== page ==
For this dish, Corey Lee sources lamb from the Northern California coast that feed predominantly on salty grasses. He likes cooking the meat in a salt crust to echo its naturally briny edge, then garnishing the dish with succulents like sea grapes and sea beans. Baking any good-quality leg of lamb in an herby salt crust at home makes it deliciously tasty and tender, without the need for garnishes.
Rack of Lamb with Coconut-Mint Sauce and Glazed Peas
The vibrant coconut milk-based sauce Jeff Smith serves with this simple roasted lamb is a great example of his homespun Mediterranean-Asian cuisine. Substituting brown sugar for white when glazing vegetables is a trick Smith discovered during a cooking experiment: "It adds a deeper kind of sweet note."
Some of the most creative new wine lists are emphatically local. Broadway East in NYC champions New York state wines, while Terroir in Portland, Oregon, supports Pacific Northwest producers; chef Stu Stein serves this lamb with a Columbia Valley Syrah.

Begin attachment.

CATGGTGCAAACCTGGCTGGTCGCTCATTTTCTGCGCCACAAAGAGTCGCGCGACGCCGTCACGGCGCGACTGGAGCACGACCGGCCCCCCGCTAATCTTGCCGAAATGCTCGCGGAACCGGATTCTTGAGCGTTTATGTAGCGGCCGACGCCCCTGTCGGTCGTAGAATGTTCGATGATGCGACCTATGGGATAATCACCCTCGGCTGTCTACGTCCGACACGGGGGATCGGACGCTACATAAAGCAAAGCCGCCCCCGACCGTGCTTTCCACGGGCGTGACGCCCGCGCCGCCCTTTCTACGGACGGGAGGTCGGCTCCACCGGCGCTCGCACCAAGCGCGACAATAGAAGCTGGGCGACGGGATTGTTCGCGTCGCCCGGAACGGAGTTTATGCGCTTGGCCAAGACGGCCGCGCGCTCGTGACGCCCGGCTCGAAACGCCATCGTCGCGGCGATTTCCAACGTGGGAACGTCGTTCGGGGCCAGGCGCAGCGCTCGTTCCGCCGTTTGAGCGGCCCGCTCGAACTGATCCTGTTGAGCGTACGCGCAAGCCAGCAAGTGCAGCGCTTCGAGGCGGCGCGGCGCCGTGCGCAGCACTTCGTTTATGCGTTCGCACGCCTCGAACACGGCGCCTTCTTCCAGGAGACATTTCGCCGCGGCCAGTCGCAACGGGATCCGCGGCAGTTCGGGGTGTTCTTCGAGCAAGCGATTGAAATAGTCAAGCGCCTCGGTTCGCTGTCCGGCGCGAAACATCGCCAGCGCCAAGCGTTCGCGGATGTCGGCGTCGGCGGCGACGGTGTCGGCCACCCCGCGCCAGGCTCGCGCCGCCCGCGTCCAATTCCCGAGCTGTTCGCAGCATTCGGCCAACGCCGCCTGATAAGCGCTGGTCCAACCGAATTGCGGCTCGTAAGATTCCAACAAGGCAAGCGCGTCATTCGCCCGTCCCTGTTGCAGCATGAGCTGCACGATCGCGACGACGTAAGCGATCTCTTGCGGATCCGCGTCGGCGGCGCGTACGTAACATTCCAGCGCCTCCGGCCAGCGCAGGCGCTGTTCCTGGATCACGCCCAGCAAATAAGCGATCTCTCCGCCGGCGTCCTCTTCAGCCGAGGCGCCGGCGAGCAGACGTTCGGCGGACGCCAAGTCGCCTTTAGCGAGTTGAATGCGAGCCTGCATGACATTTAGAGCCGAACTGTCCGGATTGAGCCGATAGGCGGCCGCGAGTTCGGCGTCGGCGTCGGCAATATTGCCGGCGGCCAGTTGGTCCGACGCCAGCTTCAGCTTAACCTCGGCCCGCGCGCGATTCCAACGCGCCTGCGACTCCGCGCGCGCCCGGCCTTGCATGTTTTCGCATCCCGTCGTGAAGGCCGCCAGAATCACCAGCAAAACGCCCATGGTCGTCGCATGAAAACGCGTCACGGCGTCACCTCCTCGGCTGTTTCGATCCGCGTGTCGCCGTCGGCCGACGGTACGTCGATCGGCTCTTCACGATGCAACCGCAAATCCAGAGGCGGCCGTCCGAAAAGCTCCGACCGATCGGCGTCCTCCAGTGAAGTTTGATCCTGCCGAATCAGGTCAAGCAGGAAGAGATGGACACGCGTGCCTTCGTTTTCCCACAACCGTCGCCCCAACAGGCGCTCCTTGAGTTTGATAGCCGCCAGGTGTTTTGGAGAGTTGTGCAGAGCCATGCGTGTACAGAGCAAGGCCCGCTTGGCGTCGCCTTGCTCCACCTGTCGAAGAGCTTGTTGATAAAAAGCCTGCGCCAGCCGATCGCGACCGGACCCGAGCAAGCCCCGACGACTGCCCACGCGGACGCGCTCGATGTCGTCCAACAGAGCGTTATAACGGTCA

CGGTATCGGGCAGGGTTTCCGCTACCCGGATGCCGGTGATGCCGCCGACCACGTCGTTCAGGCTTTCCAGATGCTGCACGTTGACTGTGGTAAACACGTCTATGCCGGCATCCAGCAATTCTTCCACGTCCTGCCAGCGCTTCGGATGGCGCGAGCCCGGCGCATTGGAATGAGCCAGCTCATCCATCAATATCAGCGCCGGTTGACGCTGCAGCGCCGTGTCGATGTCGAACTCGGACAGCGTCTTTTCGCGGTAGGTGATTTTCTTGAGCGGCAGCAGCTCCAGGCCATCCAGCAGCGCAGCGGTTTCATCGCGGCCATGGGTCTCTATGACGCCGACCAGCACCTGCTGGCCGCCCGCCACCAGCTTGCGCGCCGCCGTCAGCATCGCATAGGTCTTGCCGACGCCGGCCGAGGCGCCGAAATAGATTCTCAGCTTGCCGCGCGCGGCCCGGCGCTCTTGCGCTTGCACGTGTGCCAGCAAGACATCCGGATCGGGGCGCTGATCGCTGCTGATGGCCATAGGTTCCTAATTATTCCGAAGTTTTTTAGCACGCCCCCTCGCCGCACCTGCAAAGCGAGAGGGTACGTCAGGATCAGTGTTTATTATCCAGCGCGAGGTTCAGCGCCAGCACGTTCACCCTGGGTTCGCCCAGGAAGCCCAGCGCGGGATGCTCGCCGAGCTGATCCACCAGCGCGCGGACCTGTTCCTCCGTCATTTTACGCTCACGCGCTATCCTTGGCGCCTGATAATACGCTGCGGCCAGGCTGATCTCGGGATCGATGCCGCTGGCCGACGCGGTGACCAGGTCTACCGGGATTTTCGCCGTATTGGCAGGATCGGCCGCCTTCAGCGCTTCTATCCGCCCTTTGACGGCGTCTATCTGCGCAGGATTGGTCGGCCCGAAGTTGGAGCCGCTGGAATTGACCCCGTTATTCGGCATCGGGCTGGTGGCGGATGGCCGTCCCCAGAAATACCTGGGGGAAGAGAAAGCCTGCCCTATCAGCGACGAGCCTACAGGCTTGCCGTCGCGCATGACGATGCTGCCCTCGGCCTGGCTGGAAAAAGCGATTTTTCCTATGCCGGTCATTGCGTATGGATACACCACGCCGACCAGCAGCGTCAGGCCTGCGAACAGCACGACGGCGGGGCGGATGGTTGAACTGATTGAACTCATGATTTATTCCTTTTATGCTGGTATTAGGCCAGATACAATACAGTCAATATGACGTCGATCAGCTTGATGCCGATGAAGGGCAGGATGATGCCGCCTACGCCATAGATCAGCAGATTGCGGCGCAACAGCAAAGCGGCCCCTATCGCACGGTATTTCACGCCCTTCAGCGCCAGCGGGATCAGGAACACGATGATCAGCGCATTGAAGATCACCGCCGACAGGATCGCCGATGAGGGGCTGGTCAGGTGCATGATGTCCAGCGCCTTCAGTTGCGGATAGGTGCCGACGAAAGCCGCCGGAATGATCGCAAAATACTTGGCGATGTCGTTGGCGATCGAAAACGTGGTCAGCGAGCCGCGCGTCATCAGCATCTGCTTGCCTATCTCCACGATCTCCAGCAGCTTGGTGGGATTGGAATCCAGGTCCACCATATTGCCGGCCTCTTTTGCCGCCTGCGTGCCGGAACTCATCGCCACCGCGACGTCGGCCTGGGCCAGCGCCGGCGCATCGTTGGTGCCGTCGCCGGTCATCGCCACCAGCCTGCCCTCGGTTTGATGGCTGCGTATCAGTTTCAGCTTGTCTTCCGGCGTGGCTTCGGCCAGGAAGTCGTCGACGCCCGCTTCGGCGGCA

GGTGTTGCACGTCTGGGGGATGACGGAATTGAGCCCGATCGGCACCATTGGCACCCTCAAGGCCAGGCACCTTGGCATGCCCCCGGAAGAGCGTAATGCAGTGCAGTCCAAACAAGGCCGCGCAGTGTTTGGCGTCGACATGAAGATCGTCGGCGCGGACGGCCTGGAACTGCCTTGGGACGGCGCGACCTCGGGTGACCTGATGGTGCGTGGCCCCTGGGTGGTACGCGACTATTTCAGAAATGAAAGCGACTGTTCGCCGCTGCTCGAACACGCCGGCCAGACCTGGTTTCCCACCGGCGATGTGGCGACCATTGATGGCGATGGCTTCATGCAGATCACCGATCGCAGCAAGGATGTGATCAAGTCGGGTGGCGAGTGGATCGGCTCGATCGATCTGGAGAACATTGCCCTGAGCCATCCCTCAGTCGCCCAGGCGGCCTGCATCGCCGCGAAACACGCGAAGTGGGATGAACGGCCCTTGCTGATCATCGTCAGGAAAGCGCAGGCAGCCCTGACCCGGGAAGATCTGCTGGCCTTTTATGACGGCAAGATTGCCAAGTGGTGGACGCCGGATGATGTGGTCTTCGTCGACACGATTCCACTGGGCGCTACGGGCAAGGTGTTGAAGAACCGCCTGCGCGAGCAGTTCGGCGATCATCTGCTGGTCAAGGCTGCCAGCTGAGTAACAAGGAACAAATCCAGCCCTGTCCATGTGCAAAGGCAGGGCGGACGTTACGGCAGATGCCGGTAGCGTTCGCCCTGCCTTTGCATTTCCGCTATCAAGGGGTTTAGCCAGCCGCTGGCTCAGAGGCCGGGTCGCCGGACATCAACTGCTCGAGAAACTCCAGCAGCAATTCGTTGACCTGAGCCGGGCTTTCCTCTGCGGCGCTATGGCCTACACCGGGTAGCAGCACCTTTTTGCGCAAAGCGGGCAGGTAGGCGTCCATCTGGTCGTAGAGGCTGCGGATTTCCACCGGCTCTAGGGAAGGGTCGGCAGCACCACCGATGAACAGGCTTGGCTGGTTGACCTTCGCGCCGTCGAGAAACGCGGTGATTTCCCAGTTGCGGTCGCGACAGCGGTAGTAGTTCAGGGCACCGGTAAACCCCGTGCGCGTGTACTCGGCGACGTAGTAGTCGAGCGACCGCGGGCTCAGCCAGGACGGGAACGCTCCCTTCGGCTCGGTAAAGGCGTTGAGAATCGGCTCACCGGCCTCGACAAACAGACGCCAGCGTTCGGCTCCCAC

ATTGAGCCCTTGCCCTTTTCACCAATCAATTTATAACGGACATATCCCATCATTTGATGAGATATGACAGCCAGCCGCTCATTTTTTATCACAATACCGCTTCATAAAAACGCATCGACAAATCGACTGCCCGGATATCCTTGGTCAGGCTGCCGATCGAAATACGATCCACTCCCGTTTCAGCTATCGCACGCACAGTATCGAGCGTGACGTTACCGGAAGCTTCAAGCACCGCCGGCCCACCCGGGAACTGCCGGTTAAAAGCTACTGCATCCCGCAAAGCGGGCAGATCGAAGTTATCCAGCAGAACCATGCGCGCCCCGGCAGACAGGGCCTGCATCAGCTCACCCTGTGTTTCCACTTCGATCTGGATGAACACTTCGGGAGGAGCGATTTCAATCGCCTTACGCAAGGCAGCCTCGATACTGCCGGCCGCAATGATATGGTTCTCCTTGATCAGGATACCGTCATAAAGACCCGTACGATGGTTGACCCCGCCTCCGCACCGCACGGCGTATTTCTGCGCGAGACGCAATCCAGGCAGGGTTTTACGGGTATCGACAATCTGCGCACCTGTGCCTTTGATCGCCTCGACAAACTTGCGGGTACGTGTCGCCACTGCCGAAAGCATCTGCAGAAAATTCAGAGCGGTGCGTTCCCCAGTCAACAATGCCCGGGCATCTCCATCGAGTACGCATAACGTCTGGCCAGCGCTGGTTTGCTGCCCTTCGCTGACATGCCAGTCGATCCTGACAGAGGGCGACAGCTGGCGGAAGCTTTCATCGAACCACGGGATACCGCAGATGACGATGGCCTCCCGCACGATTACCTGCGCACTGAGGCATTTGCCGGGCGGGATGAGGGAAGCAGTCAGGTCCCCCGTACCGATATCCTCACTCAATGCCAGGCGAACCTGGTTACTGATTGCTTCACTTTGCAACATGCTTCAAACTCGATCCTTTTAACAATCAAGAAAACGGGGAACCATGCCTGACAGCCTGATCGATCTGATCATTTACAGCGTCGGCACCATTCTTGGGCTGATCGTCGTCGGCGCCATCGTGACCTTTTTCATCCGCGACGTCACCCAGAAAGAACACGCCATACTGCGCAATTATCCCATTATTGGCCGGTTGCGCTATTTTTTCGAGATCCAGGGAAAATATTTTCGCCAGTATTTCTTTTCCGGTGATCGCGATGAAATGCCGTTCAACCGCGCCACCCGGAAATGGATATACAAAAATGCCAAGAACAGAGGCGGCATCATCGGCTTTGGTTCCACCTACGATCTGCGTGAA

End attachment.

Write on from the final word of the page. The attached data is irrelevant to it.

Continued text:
Jason Wilson often plunders the gardens of his mother-in-law or sous-chef to get vegetables for this lovely dish. He likes to use really good, locally raised lamb from Anderson Ranch in Brownsville, Oregon, but when he's in the mood for something lighter, he serves the ragout by itself, topped with shavings of Parmesan.
Gerard Craft recommends seasoning lamb with salt and pepper, covering it with plastic wrap and letting it sit overnight in the refrigerator; simpler than brining, this method helps keep the meat succulent.